*Acta
Cryst.* (1993). A**49**,
373-374

**Pp. xv + 654. Oxford: International Union of Crystallography/Oxford
University Press, 1992
Price £27.50 (paperback), £62.00
(hardback). ISBN 0-19-855578-4 (p/b), 0-19-85579-2
(h/b)**

For this book, the
second of the new IUCr Texts on Crystallography, Carmelo Giacovazzo has
edited, revised, expanded and brought up to date in English translation
*Introduzione alla Cristallografia
Moderna*, first published in 1985. The stated aim of
the book is to provide a compact comprehensive account of modern
crystallographic subjects that should be useful as a text for university
courses that cover crystallography, fully or only partially, but that
should also be of use at the doctoral or research level. I believe that
this book more than adequately meets these goals and the high quality of
the translation should ensure it a significantly wider audience than
that reached by the original.

Recognizing the
interdisciplinary character of modern crystallography, the editor
realized that a book of this kind would need to be written by several
authors and that the various contributions would have to be `carefully
harmonized in order to conform them to a unified plan'. The result is a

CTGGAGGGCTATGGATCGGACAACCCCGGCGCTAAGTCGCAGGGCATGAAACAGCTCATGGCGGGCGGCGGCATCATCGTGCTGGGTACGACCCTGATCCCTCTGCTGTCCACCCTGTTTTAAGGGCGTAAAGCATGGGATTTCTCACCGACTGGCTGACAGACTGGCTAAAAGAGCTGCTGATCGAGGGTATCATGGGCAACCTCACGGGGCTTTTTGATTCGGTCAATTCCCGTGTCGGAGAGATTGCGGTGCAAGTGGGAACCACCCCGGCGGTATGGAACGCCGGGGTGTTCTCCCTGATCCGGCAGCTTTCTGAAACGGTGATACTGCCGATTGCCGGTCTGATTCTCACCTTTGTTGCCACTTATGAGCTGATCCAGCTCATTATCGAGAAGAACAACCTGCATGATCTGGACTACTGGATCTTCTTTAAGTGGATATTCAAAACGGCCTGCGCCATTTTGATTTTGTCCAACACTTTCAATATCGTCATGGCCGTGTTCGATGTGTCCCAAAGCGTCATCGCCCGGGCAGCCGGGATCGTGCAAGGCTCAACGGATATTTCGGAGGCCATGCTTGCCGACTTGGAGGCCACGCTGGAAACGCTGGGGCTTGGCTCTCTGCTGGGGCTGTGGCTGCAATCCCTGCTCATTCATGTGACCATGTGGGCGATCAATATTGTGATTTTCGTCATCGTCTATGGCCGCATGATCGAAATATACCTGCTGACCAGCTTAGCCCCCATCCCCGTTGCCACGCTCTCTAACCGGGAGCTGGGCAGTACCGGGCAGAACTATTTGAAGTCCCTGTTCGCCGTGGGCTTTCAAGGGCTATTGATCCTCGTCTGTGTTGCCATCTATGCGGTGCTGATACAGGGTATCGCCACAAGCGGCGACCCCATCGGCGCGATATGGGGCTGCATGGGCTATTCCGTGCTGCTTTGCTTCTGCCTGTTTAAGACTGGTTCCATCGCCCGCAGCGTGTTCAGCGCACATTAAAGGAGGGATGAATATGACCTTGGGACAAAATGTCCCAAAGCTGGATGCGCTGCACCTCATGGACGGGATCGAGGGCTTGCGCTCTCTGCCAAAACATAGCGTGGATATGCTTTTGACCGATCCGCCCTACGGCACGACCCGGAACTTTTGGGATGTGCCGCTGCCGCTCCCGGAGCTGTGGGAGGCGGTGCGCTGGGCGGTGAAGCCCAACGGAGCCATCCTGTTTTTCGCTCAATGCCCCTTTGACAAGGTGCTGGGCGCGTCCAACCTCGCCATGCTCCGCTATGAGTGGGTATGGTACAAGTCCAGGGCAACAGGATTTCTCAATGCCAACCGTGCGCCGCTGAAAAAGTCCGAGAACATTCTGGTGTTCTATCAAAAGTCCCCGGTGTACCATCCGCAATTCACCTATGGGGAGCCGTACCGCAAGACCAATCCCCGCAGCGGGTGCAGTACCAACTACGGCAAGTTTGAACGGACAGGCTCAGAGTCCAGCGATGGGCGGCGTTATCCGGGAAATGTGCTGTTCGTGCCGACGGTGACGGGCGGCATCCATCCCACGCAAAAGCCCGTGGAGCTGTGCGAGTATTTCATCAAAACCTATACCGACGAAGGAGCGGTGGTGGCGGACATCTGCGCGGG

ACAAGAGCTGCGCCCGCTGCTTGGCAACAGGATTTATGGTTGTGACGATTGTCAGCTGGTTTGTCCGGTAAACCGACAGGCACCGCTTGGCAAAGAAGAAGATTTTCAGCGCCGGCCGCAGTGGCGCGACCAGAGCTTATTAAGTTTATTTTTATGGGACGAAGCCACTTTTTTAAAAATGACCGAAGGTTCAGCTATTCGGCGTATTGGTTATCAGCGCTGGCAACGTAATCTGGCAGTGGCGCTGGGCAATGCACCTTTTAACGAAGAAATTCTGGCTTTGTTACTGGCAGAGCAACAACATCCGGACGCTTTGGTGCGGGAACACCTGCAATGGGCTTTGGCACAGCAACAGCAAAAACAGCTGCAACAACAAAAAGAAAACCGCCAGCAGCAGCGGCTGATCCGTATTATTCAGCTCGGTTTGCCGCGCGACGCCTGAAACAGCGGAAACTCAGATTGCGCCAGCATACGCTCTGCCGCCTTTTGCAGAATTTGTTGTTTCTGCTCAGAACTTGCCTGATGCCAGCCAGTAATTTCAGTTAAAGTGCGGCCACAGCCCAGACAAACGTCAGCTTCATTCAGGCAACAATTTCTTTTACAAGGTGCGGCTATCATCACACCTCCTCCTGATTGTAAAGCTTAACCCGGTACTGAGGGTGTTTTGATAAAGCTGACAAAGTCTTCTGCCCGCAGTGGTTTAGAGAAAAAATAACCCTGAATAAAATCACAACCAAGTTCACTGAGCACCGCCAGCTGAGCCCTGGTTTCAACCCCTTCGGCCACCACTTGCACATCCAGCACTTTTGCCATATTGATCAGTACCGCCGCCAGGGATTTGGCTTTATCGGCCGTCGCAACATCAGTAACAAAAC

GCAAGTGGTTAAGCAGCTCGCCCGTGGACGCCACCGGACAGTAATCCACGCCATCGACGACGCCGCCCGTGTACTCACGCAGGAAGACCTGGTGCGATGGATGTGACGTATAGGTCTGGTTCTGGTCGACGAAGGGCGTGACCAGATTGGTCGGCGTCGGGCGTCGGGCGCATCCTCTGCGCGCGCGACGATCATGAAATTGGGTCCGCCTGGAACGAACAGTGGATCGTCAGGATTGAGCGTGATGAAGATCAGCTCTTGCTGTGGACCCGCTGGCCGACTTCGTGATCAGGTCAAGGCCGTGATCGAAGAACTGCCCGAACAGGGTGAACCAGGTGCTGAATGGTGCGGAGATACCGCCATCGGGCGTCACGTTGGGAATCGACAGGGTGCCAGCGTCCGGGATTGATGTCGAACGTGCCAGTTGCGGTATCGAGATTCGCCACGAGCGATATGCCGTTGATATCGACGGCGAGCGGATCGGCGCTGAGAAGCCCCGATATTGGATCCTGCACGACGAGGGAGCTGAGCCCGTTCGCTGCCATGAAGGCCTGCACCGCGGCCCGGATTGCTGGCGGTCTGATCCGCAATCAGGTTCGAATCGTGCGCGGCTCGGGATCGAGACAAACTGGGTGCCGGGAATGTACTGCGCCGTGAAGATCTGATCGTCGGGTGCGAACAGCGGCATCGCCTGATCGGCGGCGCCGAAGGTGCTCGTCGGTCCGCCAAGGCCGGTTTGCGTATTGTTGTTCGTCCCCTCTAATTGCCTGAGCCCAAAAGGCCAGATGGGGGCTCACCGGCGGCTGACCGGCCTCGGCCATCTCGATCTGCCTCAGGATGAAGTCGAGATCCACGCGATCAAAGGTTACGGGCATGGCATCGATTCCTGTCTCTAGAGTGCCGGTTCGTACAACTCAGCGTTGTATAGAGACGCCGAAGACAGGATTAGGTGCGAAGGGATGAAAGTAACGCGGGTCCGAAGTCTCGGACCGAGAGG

text that can be used with profit in its entirety but from which
instructors and students can select according to their particular
interests. There are three core chapters. Chapter 1
(Giacovazzo, 60 pp.) is a
concise treatment of symmetry in crystals. The first half covers
symmetry elements, lattices, point groups, Laue classes, crystal
systems, Bravais lattices, and plane, line and space groups. This
material is fundamental for audiences at all levels. For the more
advanced student, the second half of the chapter consists of appendices
dealing with isometric transformations, combinations of movements,
Wigner-Seitz cells, space-group rotation matrices, symmetry groups
and generalized symmetry with an introduction to
*G* groups and color symmetry. Very
usefully, in this last case, actual structural arrangements are used as
illustrations. The second core chapter
(Chapter 3,
Giacovazzo, 86 pp.) covers
the diffraction of X-rays